Iowa 1 1 1
Minnesota 1 1
Wisconsin 1 1
Northwestern 0 1
Michigan State 0 1
Purdue 0 2
Penn State 0 2
If Michigan wants to start the Big
Ten season 2-0 on the road for the
first time since 1992-1993, it will
need to avoid foul trouble on its thin
front line and continue its strong
During the Wolverines' first two
conference wins, just one player
picked up more than two fouls; the
team totaled just 20 in both games.
"Don't jinx us," Michigan coach
Tommy Amaker said after the Pur-
due win. "We are making it a point
of emphasis in our practices. That is
going to be a key for us throughout
this whole year."
After the academic suspension of
7-foot-2 center Josh Moore, Young
is the only Wolverine over 6-foot-7
that has seen significant playing
time this season.
But regardless of the opponent,
Michigan must shoot well to sur-
The Wolverines have shot 52.8
percent from the field in their victo-
ries and just 39.7 percent in their
Michigan's Dommanic Ingerson
could spread out Minnesota's zone.
Despite the freshman's propensity
for extra-long "Dom Bombs," he
still sits in second place in the con-
ference with a 3-point percentage of
But the rims in the Big Ten have
not been kind to visitors. This sea-
son, the conference is 69-12 with
the home-court advantage.
This past Saturday, all five home
teams were victorious and all three
of the Big Ten's ranked teams fell
MICHIGAN 79, Purdue 75
INDIANA 61, Penn State 54
MINNESOTA 70, No. 25 Michigan State 67
OHIO STATE 72, No. 13 Iowa 62
WISCONSIN 72, No. 9 Illinois 66
INDIANA 83, No. 25 Michigan State 65
Michigan AT MINNESOTA, 8 P.M.
Ohio State AT MASSACHUSETTS, 7 P.M.
No. 7 Illinois AT PURDUE, 8 P.M.
Wisconsin AT PENN STATE, 8 P.M.
Northwestern AT No. 9 IowA, 8 P.M.
Michigan junior guard Gavin Groninger and his teammates will need to shoot well
if they want to beat Minnesota and stay on top of the Big Ten standings.
Cardplaying, gag gifts help M'
swimmers gain team chemistry
By Courtney Lewis
Daily Sports Writer
The Michigan men's swimming team took a
two-week trip to Arizona during winter break and
while the Wolverines held training camp and
faced two strong opponents, another important
purpose was building chemistry.
Swimmers compete individually, except in
relay events, but Michigan believes unity is still
"We try to do a lot together as a team," fresh-
man Andrew Hurd said. "We try to be one."
Unlike last season, when Michigan spent most
of its time on the road, the Wolverines have been
away from home just one other time this year -
for the three-day Texas Invitational.
They dropped meets to Arizona and Arizona
State last Friday and Saturday, but deemed the
trip a success, largely because it gave them a
chance to grow closer.
"I loved this trip," Hurd said. "I got to know
everyone a lot better, and I think everyone got to
know me better."
Even with the intense training - Michigan did
10 workouts a week in Flagstaff's high altitude -
there was some time for the team to have fun
together. The Wolverines went on a couple day-
trips, including one to the Grand Canyon. But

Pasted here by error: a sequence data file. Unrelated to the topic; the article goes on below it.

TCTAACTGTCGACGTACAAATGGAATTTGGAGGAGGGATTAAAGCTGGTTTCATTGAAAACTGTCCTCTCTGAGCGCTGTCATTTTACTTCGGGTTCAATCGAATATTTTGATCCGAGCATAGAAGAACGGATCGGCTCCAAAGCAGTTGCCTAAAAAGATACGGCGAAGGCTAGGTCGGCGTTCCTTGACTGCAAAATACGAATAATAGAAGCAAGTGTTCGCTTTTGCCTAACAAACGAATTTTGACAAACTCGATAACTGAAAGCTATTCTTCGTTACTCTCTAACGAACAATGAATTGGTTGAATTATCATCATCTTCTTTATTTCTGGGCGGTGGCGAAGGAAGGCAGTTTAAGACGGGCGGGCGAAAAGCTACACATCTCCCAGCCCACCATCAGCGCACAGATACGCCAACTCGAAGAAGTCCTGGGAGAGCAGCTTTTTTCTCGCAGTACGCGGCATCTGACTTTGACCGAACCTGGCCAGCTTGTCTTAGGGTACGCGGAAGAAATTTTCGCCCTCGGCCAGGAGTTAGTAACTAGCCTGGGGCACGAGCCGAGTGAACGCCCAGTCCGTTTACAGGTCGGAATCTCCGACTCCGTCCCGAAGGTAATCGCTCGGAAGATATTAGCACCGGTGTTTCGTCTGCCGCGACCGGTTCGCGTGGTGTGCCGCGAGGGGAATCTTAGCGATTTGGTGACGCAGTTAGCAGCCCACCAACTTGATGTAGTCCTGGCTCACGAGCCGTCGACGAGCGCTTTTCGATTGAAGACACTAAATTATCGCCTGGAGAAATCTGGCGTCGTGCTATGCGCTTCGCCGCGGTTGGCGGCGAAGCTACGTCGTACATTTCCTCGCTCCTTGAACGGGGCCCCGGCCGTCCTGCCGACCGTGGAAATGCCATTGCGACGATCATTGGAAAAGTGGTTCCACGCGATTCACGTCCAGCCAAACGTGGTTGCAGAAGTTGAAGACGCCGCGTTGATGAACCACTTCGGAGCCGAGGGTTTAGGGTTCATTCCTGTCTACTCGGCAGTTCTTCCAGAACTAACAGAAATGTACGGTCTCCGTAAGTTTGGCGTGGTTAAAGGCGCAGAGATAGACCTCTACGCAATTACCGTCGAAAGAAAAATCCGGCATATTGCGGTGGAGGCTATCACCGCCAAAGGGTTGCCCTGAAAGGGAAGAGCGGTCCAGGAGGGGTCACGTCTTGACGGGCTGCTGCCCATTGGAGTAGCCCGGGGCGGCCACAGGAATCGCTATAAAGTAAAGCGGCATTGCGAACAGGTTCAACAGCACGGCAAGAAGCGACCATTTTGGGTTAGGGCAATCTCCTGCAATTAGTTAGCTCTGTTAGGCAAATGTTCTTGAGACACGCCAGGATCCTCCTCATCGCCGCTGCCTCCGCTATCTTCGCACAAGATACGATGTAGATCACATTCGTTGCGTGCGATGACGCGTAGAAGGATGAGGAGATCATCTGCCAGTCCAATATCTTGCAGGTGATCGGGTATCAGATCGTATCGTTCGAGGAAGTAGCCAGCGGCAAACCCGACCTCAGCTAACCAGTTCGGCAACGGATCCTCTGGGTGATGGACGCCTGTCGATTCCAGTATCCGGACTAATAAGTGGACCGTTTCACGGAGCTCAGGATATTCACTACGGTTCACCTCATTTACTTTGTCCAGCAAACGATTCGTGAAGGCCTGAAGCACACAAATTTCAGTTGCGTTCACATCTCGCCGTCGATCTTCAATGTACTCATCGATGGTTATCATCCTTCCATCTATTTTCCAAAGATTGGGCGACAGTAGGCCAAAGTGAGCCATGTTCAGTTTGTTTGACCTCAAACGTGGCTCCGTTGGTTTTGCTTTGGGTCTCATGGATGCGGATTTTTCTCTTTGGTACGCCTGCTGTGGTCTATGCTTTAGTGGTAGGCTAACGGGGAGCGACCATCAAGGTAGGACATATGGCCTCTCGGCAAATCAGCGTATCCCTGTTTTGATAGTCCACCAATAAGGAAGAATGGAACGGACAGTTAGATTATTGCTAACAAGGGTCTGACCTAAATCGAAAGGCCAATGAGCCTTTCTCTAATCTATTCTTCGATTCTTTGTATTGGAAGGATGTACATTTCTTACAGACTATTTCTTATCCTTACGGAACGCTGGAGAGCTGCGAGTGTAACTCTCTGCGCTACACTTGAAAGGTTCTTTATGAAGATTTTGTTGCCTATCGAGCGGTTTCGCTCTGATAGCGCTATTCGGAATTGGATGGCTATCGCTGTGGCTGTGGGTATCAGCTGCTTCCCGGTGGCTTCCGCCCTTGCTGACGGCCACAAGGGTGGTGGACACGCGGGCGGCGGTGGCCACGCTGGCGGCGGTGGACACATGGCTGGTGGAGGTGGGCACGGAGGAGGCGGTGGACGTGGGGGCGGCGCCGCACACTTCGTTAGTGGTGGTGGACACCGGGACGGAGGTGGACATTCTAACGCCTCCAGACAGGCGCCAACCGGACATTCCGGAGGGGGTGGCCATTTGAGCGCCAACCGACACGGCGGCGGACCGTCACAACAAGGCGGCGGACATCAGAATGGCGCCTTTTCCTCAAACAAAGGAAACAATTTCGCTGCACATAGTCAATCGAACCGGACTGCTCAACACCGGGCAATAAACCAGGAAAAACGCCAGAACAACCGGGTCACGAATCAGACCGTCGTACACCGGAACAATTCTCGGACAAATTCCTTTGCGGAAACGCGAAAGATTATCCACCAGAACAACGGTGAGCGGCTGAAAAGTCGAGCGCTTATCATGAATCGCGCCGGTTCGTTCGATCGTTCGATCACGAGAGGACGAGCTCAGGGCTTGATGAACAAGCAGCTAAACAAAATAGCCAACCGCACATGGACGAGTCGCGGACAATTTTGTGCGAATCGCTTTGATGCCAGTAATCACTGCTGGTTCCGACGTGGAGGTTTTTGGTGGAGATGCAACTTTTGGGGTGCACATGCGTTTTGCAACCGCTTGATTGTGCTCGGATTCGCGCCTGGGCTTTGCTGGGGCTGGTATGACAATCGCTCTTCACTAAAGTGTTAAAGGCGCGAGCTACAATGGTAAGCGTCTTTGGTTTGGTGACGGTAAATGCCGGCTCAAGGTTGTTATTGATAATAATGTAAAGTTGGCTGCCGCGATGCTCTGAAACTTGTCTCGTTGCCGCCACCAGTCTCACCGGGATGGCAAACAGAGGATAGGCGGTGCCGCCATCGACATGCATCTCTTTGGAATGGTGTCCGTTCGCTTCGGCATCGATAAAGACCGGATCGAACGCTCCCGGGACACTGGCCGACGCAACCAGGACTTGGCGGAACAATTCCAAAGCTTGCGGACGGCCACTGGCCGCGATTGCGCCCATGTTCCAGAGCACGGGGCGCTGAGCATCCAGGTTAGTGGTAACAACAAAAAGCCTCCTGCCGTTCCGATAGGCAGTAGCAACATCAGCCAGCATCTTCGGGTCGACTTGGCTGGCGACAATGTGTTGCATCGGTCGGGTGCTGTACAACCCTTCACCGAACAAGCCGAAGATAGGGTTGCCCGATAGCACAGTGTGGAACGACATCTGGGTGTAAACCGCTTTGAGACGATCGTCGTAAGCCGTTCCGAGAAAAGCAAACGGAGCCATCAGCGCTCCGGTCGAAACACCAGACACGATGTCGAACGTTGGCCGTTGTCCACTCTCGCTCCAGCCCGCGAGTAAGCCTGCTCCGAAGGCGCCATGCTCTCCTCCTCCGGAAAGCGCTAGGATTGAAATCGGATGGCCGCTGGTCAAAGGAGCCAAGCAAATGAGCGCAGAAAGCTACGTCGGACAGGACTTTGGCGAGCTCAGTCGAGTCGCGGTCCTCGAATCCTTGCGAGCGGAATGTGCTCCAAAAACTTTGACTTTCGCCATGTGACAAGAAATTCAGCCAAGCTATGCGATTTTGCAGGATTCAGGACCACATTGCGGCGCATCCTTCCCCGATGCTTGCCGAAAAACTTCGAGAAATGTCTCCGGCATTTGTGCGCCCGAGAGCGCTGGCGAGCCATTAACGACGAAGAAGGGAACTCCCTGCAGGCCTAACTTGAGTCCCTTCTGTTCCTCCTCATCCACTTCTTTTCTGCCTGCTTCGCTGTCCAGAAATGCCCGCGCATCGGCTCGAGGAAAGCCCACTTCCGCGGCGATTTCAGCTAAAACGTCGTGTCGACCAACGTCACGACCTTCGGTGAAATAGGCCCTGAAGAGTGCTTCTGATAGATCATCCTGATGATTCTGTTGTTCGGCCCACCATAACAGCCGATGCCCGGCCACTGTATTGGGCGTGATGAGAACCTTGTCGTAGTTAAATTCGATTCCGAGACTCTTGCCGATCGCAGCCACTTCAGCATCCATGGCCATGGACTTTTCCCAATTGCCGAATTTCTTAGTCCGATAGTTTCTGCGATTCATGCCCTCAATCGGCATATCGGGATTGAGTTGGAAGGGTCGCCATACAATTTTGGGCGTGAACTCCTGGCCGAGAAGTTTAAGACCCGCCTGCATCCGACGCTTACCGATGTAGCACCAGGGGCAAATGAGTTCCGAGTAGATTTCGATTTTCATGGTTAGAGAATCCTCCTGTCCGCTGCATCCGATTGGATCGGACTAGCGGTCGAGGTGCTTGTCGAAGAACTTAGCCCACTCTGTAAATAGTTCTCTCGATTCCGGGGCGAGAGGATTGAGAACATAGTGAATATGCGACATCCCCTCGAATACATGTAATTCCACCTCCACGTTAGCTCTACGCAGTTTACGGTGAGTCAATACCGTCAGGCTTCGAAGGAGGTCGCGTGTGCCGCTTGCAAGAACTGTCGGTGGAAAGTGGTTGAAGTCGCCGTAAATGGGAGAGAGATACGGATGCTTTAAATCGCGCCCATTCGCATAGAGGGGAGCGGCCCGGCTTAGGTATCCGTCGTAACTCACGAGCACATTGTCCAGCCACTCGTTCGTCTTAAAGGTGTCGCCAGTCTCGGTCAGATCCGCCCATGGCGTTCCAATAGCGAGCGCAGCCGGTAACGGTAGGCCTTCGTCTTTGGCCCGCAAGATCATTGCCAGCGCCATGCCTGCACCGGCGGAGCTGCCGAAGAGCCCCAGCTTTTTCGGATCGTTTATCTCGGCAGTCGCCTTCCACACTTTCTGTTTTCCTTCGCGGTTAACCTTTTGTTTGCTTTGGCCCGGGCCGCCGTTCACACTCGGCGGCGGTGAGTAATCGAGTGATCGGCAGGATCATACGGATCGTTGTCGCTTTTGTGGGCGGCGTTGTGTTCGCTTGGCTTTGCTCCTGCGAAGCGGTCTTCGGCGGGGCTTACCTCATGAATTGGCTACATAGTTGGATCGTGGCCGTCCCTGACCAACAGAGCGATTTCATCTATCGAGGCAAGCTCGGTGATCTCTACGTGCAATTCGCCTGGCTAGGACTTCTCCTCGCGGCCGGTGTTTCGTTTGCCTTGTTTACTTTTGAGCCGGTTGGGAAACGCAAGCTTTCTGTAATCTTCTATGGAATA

mostly they stuck to activities that required little
or no energy.
"We spent a ton of time playing cards because
we were too tired to do anything else," senior cap-
tain Eric Wilson said.
Junior Justin Drake's family took on the daunt-
ing task of hosting Christmas dinner for the entire
team at its Phoenix home, where the Wolverines
hung stockings and exchanged gag gifts.
Hurd was lucky enough to receive a book about
fish and an inflatable swan.
Wilson said that the gathering made it easier to
be away from home for the Holidays because "the
swim team is your second family."
That strong relationship is also essential in
"Everyone else is counting on you to be there
and you're counting on them to be there," Wilson
said, adding that when he has tried to swim alone
during the summer, it was almost impossible to
stay motivated without teammates to push him.
The Wolverines encourage competition between
members of the team, but acknowledge that
After showing promise in his
Jason Coben is
of his last season
with the legendary
coach Dick Kimball
- who will retire at ,.
the end of the season
after 43 years as Cb
at Michigan. Jason Coben
Coben has dominated both the one-meter
and three-meter events in dual meets.
Last Saturday against Arizona was the first time he
finished out of the top two in either event all season.
knowing when to back off can be tricky - espe-
cially for guys who like to talk trash in workouts.
"When they're all talk and don't back it up,
then it gets a little annoying," Wilson said.
In the beginning of Wilson's career at Michi-
gan, some Wolverines crossed the line and con-
siderable conflict broke out, but he thinks this
year's squad has found the right combination of
competition and chemistry.
"I definitely think this year we're having a
much better time together," Wilson said. "This is
definitely a close team."
Michigan's Andy Hrovat has rebounded from a preseason loss to secure the No. 2
ranking in the country in his 184-pound weight class.
. sweet in rout for Blue
By Eric Chan
Daily Sports Writer
Michigan traveled to Ohio this past
weekend to wrestle Cleveland State. It
may have been an away match for the
Wolverines, but it didn't seem that way
for senior 184-pounder Andy Hrovat.
A high school match between St.
Edwards and rival Walsh Jesuit was
uncles and other relatives, who haven't
really seen me wrestle too much, to
come out and watch."
Then, Hrovat gave his friends and
family something to cheer about, as he
dominated Cleveland State's Joe
Phillips en route to a 3-0 victory.
At the preseason Michigan State
Open, Hrovat suffered a crushing loss
to Ohio State's Blake Kaplan. Hrovat